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Pumping iron gives monkeys nerves of steel

Embargoed until: Publicly released:
Peer-reviewed: This work was reviewed and scrutinised by relevant independent experts.

Experimental study: At least one thing in the experiment was changed to see if it had an impact on the subjects (often people or animals) – eg: changing the amount of time mice spend on an exercise wheel to find out what impact it has on weight loss.

Animals: This is a study based on research on whole animals.

Researchers from the UK have tested the impact of weight training on the nervous system in monkeys. The team trained monkeys to pull a weighted handle with one arm, with the weight gradually increasing over twelve weeks. Each day, the scientists tested the nerve signalling in the arms and spinal cord. Their findings suggest that the nerve signalling responsible for posture become more powerful during weight training. The researchers suggest that this signalling system could be the driving force behind increases in muscle strength, but further research would be needed to confirm these findings in humans.

Journal/conference: Journal of Neuroscience

Link to research (DOI): 10.1523/JNEUROSCI.1923-19.2020

Organisation/s: Newcastle University, UK

Funder: This research was funded by the Wellcome Trust and Reece Foundation

Media release

From: Society for Neuroscience

Gym-goers may get frustrated when they don’t see results from weightlifting right away, but their efforts are not in vain: the first few weeks of training strengthen the nervous system, not muscles. New research published in JNeurosci reveals how.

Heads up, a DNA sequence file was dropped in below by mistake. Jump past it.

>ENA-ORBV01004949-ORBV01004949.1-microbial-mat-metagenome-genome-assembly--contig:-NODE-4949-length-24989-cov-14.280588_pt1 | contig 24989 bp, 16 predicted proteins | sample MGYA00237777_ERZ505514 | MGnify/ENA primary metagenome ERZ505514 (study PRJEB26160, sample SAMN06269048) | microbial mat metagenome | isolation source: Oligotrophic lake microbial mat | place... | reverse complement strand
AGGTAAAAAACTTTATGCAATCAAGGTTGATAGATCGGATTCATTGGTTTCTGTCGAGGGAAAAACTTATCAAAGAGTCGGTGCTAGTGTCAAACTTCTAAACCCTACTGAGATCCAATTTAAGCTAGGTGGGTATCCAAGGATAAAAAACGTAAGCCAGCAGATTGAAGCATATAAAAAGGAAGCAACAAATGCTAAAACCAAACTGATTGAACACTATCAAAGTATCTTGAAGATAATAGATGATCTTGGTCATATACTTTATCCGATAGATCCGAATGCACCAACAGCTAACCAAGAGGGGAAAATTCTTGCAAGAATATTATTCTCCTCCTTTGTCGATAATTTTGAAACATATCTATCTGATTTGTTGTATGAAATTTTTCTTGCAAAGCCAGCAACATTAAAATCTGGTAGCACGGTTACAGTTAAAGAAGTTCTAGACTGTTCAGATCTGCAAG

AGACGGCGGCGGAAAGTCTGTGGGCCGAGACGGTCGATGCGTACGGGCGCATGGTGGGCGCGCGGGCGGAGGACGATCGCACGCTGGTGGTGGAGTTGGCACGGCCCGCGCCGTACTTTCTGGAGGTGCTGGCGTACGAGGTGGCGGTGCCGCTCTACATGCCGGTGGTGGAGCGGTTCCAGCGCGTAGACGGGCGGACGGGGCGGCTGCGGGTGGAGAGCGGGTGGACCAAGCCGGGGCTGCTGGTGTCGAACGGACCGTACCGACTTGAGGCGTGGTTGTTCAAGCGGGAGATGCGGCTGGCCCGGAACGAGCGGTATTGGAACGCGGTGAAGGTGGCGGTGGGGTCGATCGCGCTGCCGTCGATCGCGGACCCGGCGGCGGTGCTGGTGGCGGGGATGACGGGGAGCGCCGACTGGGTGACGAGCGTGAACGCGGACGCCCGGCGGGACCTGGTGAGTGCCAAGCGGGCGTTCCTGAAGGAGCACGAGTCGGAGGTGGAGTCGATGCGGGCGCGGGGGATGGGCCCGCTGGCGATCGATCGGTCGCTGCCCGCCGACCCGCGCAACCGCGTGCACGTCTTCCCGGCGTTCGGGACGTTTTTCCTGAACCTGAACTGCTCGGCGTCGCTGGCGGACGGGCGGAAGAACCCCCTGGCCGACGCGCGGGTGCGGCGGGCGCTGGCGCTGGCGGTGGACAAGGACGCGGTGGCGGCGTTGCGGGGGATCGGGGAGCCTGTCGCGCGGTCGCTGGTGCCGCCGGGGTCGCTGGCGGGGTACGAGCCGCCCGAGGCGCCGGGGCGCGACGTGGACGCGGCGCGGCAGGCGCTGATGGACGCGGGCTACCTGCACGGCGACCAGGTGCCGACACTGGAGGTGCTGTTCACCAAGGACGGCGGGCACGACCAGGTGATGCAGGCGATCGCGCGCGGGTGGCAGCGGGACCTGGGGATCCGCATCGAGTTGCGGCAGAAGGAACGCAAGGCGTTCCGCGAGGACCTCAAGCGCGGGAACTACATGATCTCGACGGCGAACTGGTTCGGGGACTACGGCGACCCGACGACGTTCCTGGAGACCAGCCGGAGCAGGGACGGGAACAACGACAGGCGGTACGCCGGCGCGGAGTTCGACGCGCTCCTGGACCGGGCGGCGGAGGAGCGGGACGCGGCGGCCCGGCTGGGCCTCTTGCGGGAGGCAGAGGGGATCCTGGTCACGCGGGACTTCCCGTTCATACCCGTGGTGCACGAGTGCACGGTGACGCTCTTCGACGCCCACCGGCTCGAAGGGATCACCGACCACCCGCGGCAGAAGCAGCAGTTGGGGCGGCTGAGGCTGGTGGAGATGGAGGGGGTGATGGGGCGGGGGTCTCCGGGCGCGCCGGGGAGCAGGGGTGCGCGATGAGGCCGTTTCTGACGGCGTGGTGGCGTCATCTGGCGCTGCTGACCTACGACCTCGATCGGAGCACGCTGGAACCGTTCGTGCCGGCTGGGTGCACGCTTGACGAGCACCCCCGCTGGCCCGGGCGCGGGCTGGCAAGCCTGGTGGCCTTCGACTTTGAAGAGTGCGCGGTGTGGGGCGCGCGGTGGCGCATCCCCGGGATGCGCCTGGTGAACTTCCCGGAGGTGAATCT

The brain orchestrates movement via two major neural highways descending to the spinal cord: the corticospinal tract (CST) and reticulospinal tract (RST). The CST is thought to be the dominant pathway, with the RST controlling posture. However, the CST does not change during strength training, so increased strength must stem from the more primitive RST.

Glover and Baker trained monkeys to pull a weighted handle using one arm, with the weight gradually increasing over twelve weeks. Each day, the scientists stimulated the motor cortex and the two motor tracts, measuring the resulting electrical activity in the arm muscles. Over the course of the training regimen, the electrical response from stimulating the cortex and RST increased — a sign of strengthened signaling. After three more months of strength training, stimulating the RST elicited a greater response in the side of the spinal cord connected to the trained arm. Outputs from the reticulospinal tract become more powerful during weight training and could be the driving force behind increases in strength.

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